No-nonsense, no-thrills coupled with a complete disregard for formalities we’re served up a copious banquet of gloriously ragged riffage and a hoodlum feast of ferocious beats. As the late evening light leaks through the glass roof into the delectable ambience of the Plymouth Courtyard so ‘Seven,’ the opening track of their debut EP ‘False Start,’ produces Richter registering quakes.
It’s a track of portentous demons as it signals, most appropriately, the ushering in of a 30-minute seven-track set.
Frontman James Joseph, coolly sporting shades, announces ‘Plug Me In’ as “This next one is a fast one! This is for all the movers and shakers.” He is bang on the money with a stampeding wall of sound turning up The Stooges to beyond 11.
The courtyard quakes and the clocktower, it’s face illuminated above against the darkening skies, is surely beginning to reel from the onslaught.
We are served up the entire five tracks lifted from the darkened environs of ‘False Start’ along with a tasty garnishing of the singles that preceded that offering – the prowling ‘She Moves’ and 2020’s powerhouse ‘Cheating On The Sun’ with its curious touches of early Nirvana. There’s fuzz and distortion aplenty, punk-drenched grunge sentiment packaged with a heavyweight pugilistic blow that goes down well with the Merthyr assembly.
Taking their name from the Kate Bush track – recorded in 1977 and released on her debut lp ‘The Kick Inside’ – this Welsh five-piece have the world at their feet with a cross-genre appeal that will serve them well. Expect them to ascend rapidly.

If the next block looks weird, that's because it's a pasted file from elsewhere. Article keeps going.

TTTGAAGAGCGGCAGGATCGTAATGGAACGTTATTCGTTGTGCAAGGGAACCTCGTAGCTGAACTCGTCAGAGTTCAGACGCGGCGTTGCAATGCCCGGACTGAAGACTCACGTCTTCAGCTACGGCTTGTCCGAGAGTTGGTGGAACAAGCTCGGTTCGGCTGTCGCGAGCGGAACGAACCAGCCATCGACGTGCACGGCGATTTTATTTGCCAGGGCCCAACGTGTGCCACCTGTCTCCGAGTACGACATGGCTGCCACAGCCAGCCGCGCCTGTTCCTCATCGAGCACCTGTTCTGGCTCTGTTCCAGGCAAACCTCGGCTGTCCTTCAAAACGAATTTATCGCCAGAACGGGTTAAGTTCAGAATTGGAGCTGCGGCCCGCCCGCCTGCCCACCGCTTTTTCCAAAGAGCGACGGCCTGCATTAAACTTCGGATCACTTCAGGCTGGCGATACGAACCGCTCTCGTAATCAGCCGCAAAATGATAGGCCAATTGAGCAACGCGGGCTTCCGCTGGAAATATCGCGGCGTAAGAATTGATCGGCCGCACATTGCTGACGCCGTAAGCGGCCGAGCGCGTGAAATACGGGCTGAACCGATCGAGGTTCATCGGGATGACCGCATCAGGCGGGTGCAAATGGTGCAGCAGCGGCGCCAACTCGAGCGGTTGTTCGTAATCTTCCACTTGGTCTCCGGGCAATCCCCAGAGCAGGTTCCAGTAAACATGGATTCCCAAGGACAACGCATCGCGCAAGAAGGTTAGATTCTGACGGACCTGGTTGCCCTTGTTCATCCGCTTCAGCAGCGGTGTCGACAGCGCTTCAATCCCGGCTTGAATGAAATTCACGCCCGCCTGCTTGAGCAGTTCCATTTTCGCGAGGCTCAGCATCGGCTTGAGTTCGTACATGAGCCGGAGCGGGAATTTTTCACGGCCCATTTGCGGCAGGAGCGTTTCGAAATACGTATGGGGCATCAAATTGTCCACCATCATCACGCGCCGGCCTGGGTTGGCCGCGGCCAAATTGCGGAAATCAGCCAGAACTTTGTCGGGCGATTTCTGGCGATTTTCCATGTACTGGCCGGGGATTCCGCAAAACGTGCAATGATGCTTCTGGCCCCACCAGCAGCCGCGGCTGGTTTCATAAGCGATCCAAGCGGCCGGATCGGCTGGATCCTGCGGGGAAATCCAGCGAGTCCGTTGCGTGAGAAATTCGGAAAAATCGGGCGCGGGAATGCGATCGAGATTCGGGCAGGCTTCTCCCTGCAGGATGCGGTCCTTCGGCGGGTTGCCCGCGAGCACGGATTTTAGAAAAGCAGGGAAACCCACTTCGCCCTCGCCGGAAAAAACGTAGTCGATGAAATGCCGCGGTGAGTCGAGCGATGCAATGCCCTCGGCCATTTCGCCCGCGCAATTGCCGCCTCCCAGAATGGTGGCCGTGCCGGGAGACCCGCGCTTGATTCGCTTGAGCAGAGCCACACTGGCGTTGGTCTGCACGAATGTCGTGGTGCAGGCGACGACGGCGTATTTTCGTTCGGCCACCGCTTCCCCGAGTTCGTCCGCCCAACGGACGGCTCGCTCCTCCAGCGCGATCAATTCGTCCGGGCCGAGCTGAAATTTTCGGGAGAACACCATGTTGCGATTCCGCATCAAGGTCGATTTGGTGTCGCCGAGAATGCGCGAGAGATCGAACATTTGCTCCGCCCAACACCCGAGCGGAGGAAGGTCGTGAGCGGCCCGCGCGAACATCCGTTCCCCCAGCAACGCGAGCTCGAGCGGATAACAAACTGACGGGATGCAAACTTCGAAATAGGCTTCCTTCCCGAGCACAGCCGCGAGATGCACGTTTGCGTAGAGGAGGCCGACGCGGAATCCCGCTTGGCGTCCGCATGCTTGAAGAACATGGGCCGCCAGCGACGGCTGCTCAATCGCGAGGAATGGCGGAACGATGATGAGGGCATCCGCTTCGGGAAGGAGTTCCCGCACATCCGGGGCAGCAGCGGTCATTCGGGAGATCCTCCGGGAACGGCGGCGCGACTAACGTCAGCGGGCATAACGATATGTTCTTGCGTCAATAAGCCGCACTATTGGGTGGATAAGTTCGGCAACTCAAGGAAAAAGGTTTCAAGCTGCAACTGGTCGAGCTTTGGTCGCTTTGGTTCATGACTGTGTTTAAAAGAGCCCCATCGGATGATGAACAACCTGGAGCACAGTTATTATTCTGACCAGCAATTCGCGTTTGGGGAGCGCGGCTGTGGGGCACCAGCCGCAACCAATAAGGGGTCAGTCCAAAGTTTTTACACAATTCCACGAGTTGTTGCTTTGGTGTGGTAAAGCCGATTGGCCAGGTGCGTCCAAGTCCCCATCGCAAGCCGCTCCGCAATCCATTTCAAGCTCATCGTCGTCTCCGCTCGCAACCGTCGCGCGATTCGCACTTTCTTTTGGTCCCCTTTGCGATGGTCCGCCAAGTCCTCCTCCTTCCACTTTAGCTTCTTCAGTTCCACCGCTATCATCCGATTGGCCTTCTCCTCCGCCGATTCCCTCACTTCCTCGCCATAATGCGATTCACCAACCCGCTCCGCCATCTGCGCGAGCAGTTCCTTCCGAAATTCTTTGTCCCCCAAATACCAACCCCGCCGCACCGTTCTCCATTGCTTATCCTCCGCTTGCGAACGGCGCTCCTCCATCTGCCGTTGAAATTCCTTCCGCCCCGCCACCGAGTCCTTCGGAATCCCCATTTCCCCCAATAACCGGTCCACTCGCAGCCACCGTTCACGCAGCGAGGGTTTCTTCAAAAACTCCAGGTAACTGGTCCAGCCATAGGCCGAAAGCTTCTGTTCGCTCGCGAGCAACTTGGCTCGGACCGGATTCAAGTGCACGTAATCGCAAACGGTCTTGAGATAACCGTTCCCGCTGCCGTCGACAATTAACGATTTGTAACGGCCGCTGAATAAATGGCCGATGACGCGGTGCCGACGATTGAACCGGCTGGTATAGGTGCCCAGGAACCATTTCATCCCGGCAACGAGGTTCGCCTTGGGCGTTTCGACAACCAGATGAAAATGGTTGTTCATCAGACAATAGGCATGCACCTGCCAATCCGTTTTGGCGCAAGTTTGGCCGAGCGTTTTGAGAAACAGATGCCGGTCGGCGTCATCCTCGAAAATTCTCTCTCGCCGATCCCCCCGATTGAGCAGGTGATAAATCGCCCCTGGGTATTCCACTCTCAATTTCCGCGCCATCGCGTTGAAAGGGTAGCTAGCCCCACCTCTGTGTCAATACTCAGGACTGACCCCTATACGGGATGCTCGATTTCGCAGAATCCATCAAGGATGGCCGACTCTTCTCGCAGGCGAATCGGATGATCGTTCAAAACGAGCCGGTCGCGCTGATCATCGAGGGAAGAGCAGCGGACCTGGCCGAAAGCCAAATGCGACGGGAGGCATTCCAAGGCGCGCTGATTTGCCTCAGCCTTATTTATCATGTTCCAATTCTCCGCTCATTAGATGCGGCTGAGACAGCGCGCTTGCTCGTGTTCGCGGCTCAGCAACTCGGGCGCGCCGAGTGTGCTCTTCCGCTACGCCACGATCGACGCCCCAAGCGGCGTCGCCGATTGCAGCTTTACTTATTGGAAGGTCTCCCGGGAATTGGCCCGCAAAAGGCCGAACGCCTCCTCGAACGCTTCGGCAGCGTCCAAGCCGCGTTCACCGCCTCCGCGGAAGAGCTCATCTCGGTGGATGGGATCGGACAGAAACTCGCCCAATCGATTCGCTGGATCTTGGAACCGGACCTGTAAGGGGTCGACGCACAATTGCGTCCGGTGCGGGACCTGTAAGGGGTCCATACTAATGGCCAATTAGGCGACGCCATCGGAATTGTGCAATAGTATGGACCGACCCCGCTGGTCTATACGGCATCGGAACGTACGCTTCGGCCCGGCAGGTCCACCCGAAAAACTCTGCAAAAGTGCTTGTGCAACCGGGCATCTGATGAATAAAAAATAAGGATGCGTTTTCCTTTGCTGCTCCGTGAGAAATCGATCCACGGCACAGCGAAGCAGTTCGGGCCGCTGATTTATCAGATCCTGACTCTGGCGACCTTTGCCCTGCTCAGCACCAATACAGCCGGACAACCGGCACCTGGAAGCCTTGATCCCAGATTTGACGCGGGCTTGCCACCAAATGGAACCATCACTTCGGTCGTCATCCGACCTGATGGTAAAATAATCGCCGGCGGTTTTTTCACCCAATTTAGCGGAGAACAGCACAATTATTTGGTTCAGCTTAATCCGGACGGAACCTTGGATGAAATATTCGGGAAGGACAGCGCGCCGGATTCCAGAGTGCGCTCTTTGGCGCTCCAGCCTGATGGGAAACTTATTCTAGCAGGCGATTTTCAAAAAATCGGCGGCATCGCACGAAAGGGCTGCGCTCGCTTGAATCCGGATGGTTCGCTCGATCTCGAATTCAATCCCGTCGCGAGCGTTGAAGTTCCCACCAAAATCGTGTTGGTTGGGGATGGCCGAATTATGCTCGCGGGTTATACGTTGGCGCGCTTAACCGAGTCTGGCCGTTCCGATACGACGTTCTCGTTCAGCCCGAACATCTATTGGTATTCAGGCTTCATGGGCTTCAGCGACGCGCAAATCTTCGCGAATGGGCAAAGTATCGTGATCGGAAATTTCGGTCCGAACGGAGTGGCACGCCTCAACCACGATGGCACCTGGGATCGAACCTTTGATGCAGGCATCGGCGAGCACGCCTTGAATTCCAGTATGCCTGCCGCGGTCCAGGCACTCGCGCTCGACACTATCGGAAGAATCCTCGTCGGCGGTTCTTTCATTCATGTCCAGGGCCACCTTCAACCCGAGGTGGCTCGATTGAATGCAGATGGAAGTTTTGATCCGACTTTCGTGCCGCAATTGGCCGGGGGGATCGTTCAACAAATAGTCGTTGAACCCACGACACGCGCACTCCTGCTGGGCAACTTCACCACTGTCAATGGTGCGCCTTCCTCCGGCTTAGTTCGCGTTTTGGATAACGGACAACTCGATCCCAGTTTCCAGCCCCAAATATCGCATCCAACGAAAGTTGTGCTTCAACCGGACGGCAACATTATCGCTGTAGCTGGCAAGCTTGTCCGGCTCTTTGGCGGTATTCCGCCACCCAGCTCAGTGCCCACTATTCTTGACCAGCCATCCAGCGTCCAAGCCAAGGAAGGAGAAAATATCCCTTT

When announced a few months ago this intimate hometown show sold out in a matter of a couple of hours. With a thinking towards how far this trio of Merthyr lads have progressed in the last year this will surely be the last time we see them play such a compact venue at the epicentrum. The next time Florence Black return home it’s going to be in a much higher-capacity venue for sure. Up at the head of the valleys, Merthyr is on the rise once again.
The atmosphere in the Plymouth Courtyard crackles with electric anticipation, building as time progresses and the packed square fills further. Above the darkening tendrils of nightfall creep across the land. Lights, from the central entrance hall, shine through the impressive stained-glass window looking down from its perch above the stage. I’m failing to think of another venue that has the combination of a stained-glass window behind the stage and a glass roof above. It all adds to the unique vibrancy herein. Afterall, it’s not every day you can see a gig reflected in the roof!